Inspired by the July 16 birthdays of The Police’s Stewart Copeland, BROCKHAMPTON’s Kevin Abstract, William Bell, Desmond Dekker, The Searchers’ Tony Jackson, and Live’s Ed Kowalczyk; the July 15 birthdays of Linda Ronstadt, Joy Division’s Ian Curtis, The Buggles/The Art of Noise’s Trevor Horn, Years & Years’ Olly Alexander, Gregory Isaacs, The Heartbreakers’ Johnny Thunders, Alicia Bridges, and Pamela Myers; and the July 14 birthdays of Belly/Throwing Muses’ Tanya Donelly, Woody Guthrie, Jamey Johnson, and Cliff & Claude Trenier.

It’s Danger Mouse’s Birthday And I Need To Dance!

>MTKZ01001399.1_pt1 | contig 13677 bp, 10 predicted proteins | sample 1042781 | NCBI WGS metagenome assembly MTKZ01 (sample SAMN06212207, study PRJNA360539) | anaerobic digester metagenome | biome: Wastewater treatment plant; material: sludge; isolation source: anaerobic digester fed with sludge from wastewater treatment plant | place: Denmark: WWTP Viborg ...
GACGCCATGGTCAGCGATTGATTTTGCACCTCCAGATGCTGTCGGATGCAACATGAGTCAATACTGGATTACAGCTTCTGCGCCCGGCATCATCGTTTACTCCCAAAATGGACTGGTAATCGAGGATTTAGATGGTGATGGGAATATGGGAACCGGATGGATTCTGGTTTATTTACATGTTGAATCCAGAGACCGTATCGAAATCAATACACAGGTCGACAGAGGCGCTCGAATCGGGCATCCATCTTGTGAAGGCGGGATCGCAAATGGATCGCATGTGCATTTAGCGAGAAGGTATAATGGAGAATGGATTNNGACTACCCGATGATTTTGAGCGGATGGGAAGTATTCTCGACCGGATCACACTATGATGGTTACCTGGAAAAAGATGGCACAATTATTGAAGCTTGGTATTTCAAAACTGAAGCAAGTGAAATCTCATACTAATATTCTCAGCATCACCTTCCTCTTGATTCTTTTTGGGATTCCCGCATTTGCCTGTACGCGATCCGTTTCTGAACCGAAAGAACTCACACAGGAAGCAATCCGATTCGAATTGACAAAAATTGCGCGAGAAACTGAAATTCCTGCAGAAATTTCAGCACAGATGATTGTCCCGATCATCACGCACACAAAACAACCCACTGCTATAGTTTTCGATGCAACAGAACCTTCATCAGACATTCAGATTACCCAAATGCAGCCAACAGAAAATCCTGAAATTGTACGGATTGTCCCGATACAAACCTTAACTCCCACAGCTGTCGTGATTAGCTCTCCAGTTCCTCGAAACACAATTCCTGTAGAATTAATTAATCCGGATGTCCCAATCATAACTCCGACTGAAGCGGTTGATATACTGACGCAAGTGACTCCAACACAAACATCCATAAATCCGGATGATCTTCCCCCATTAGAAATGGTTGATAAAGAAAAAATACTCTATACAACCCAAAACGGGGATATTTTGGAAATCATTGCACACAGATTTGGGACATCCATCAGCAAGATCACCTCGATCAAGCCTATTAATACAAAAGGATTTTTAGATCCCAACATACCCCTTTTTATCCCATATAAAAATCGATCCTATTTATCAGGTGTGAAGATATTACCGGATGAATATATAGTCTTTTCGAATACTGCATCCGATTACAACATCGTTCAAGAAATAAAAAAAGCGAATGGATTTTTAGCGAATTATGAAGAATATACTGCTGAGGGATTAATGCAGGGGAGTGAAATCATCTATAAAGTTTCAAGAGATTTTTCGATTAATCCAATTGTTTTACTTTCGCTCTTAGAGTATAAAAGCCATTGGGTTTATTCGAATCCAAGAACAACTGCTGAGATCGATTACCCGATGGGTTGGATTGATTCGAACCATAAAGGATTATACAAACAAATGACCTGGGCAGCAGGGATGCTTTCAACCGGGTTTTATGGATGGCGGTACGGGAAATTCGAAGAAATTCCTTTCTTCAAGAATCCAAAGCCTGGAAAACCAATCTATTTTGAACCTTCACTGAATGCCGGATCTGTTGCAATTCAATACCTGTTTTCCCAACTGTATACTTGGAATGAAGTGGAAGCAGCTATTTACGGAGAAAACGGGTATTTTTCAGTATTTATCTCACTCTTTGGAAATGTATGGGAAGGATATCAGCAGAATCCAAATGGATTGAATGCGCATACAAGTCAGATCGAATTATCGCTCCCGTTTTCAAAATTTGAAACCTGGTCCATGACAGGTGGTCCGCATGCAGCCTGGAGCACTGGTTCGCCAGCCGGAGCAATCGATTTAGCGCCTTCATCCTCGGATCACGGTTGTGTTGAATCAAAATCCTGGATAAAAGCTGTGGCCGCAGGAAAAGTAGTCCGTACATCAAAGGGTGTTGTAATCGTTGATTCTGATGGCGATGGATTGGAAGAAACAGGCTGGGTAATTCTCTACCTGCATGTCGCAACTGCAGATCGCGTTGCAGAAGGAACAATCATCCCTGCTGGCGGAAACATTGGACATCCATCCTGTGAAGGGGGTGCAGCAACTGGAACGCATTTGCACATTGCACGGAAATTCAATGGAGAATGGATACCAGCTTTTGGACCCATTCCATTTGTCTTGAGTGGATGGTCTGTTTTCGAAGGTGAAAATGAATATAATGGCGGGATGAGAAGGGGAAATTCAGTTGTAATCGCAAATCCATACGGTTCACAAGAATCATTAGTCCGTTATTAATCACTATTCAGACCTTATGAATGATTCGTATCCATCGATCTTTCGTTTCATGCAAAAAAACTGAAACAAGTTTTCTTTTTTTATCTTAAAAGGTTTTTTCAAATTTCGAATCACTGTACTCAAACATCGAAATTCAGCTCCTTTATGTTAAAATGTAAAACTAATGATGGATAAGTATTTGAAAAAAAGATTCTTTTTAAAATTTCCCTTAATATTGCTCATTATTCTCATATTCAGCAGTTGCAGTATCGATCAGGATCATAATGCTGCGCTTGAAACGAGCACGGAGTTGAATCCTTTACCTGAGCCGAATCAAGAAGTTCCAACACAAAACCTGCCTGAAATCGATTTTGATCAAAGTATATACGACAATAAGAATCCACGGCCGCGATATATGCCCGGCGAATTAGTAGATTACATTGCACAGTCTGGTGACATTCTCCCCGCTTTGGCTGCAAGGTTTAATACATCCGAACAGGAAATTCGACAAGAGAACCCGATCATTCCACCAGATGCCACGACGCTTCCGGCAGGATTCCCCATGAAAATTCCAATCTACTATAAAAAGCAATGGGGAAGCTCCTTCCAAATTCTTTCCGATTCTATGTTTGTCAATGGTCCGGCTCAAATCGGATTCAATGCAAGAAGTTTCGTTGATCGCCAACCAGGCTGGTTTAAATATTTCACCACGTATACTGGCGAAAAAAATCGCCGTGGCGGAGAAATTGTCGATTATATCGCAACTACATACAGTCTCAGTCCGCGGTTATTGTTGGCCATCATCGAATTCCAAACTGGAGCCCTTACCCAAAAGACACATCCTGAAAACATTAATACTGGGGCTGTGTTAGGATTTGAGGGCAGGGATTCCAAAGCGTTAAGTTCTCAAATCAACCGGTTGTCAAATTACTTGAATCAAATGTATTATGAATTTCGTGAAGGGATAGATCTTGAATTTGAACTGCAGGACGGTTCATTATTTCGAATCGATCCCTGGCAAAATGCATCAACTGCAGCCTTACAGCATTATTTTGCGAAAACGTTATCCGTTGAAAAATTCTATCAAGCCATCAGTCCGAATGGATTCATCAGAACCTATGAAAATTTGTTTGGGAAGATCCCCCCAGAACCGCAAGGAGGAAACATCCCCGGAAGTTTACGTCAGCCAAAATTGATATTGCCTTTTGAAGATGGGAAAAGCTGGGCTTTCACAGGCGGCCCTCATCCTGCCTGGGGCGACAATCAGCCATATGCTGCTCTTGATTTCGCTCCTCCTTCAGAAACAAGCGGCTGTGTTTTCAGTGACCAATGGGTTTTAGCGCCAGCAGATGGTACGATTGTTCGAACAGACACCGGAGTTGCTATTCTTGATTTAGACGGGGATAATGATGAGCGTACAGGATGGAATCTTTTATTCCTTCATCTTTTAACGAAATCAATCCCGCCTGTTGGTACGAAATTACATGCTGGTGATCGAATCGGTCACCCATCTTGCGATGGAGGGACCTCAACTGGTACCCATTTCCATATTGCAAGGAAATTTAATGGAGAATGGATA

About Bill Cosby, rapper A$AP Rocky recently said, “He did so much positive things leading up to one thing, which he was convicted of being innocent for, by the way.” First off, it’s so many positive things, not so much. Secondly, it’s for which he was convicted of being innocent. Thirdly, one gets convicted of being innocent? No wonder our nation’s jails are overcrowded. Go on, $AP. “All you remember is the 56 woman and all that kind of shit.” Yes, all that kind of serial rapist shit. Nobody remembers he introduced the world to Fat Albert and Raven Symone. Just rape rape rape and more rape. Oh, sorry. I interrupted this genius again. Back to you A$$. “I’m not his lawyer, but I do know he’s innocent.” And even if he is guilty, “All we know is that he was accused, he allegedly raped however many woman he raped, which, you got, it’s so much issues in the world, you know I’m saying?” I know what you’re saying! There are so many issues in the world, so why spend any time on one of the issues in the world, that being the issue of crime?